John Craig

Addendum F: Should Mindless Criticism Be Tolerated?

Should Mindless Criticism Be Tolerated? - email sent 7/2/13

Dr David Swanton
ACT Chapter Coordinator for Exit International

Re: Discrimination must not be tolerated, Online Opinion, 7/2/13

While the equality of all humans should indeed be a valued principle, the issue of discrimination is vastly more complex than your article suggested because failing to reasonably identify / discriminate against / warn about features that can be dangerous or disadvantageous to affected individuals / groups is hardly ethical.

This point can be illustrates by the UN Declaration on the Rights of Indigenous Peoples, where a well-intended effort to benefit indigenous peoples turned into a disaster because: (a) there was no clarity about whether the goal was to benefit indigenous people or their cultures; and (b) these aims are incompatible (see UN Declaration on the Rights of Indigenous Peoples: Perpetuating Disadvantage?, 2007).

Your article referred to unreasonable discrimination on the basis of (for example): religion; sexual orientation; and race.

However failure to discriminate between beneficial and disadvantageous beliefs / practices is inappropriate. Reasons for suggesting this are outlined in Moving Australia Beyond Traditional Multiculturalism. This refers amongst many other things to the effect that dysfunctional assumptions can have in limiting the prospects of Muslim dominated communities (see also Saving Muslims from Themselves). The latter raises concerns about the repression of initiative (and thus of economic and social progress) that arises from traditional concepts of ‘guardianship’. A leading advocate of Islam in Australia indicated strong agreement with the latter point – a point that would not ever be made if one adopted a naïve / unquestioning approach to religious assumptions.

Likewise failure to discriminate amongst sexual practices can be morally indefensible for reasons suggested in Gay Marriage . And there can be a risk associated with glib claims of discrimination on the basis of ‘racism’ when the issues involved are far more complex (eg see Complexities in the Refugee Problem , 2001+ and The Challenge of Aboriginal Advancement, 2002+).

Thus while it seems that your heart is in the right place, I respectfully suggest that it might be useful to engage your mind a bit more in working out when discrimination is reasonable.

John Craig

Addendum G: After the Wilders' trip, multicultural Australia needs a reality check

After the Wilders' trip, multicultural Australia needs a reality check - email sent 26/2/13

Tim Soutphommasane,
University of Sydney

Re: After the Wilders trip, multicultural Australia can take a bow, Brisbane Times, 25/2/13

Your article suggested that tolerance of the vile views Geert Wilders expressed about Islam was a triumph for Australia’s multiculturalism.

However, while your article validly drew attention to the relative civility of the way his visit to Australia was treated, the issue is more complex than you indicated. Wilders’ views, while extreme, are touching on problems that Islam seems to create for affected communities. This possibility needs to be explored rather than simply being labeled ‘wrong’. And the ideal of ‘multiculturalism’ arguably needs to be rethought to facilitate this.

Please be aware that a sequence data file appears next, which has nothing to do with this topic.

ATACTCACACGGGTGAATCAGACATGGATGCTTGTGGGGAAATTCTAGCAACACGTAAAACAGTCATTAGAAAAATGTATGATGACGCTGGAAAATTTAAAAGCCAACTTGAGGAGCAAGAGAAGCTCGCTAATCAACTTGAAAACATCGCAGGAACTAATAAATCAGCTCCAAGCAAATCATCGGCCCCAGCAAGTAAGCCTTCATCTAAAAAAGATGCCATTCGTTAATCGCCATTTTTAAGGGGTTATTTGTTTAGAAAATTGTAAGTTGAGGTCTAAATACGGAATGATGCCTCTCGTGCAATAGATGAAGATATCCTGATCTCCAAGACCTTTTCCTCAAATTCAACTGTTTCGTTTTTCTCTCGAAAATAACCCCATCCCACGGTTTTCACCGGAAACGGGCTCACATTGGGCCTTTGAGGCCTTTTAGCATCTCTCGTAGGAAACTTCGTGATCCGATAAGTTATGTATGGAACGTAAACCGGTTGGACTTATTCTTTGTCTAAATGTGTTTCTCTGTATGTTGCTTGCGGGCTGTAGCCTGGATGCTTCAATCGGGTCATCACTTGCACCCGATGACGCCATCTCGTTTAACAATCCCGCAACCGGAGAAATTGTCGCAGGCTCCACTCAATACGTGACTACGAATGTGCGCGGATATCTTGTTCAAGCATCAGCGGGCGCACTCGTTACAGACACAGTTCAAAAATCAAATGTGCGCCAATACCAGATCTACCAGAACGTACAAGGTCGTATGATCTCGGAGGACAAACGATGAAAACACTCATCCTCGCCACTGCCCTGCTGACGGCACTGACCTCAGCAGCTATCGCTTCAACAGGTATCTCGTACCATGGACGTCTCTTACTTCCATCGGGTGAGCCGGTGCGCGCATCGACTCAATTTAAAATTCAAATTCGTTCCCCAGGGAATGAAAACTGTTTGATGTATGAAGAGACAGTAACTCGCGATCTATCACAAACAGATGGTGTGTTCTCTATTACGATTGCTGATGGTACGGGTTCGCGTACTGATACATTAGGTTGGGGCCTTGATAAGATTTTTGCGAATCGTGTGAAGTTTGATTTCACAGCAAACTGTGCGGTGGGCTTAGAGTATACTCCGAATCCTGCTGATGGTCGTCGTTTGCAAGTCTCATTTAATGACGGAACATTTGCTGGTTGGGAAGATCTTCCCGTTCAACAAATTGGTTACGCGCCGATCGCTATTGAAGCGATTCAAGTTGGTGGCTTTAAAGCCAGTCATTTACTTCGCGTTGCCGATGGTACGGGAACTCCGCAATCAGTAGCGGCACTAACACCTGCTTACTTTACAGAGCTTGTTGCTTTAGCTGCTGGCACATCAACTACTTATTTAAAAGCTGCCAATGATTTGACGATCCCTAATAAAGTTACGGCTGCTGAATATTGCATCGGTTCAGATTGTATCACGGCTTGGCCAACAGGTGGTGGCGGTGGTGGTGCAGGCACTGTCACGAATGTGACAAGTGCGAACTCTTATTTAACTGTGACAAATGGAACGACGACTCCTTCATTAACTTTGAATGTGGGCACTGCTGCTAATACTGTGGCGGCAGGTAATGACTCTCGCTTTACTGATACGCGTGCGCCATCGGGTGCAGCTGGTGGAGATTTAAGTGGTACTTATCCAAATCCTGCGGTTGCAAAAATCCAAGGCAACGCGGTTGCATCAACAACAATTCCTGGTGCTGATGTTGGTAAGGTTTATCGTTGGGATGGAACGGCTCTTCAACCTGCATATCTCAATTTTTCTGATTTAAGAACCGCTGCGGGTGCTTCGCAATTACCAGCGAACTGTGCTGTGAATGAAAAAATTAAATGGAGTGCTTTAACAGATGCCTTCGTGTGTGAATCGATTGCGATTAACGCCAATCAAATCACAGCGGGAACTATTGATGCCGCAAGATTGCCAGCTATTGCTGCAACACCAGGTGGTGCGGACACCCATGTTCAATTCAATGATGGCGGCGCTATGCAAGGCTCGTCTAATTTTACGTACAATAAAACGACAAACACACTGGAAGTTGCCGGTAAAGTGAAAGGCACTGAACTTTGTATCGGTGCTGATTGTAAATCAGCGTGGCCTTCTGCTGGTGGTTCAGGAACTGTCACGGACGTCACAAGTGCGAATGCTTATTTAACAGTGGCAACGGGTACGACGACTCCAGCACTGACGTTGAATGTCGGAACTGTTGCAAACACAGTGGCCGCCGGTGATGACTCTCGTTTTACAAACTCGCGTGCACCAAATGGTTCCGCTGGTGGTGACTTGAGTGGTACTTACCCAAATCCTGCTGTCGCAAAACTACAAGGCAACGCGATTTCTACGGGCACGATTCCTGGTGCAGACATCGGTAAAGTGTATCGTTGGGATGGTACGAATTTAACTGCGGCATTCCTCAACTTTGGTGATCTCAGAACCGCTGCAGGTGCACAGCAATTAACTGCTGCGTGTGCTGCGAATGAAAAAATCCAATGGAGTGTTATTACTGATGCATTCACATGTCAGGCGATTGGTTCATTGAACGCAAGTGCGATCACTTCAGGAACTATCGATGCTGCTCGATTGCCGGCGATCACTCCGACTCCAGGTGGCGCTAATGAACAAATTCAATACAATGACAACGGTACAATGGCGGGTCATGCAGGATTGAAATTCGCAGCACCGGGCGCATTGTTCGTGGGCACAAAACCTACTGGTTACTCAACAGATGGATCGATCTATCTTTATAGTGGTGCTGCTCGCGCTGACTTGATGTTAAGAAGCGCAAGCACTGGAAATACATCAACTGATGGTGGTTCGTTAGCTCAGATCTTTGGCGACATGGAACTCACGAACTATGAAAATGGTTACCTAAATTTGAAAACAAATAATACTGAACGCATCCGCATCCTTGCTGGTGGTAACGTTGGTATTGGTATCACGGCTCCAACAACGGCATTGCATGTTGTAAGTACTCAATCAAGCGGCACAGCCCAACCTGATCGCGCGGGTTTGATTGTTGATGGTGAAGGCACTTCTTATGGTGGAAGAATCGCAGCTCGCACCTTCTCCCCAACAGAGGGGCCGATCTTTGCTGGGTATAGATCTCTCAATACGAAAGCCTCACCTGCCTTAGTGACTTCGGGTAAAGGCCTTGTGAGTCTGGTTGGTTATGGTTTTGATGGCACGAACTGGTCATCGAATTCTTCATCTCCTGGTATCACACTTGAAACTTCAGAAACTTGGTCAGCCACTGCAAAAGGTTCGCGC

My interpretation of your article: Geert Wilders visit reminded Australians that they live in a liberal democracy. Disagreement is tolerated. Even the intolerable is tolerated. For most Australians Wilders’ views are intolerable (eg viewing Islam as a dangerous totalitarian ideology that is incompatible with liberal freedom and Muhammad as a ‘warlord, terrorist and paedophile’). He has suggested that Australia should not allow Muslim immigrants and ban new Mosques. This is a message of hate and division. The proper response is not to prevent this being said, but to show that he is wrong. His visit demonstrated the success of multicultural Australia, as Muslims ‘tolerated the intolerable’. However Wilders is wrong. He (and those like him) speak of liberal freedoms, but are illiberal. Free speech is endorsed, but not for those who disagree with them. Wilders and his Q Society supporters are proponents of thinly-disguised racism. Most Australian political leaders reject Wilder’s views. The Netherlands and other countries in Europe have had trouble with migrant integration – because they took a ‘pillarisation’ approach (the same approach they used to deal with religious and social differences) without ensuring that new arrivals would be equipped to participate in Dutch life. Australia has a balance between rights and responsibilities – and accepts practices that are consistent with parliamentary democracy, the rule of law and individual liberties. Official multiculturalism has never been about cultural relativism – but rather about ensuring that immigrants make a smooth transition to becoming citizens. Europe has a lot to learn from Australia.

While Geert Wilders overstates the case and proposes repressive remedies, he is also touching on a valid point - namely that the way Islam has been enforced seriously disadvantages affected communities. Reasons for concern about this are outlined in Saving Muslims from Themselves. The latter particularly concerned the consequences of suppressing the initiative that is needed for social, political and economic progress.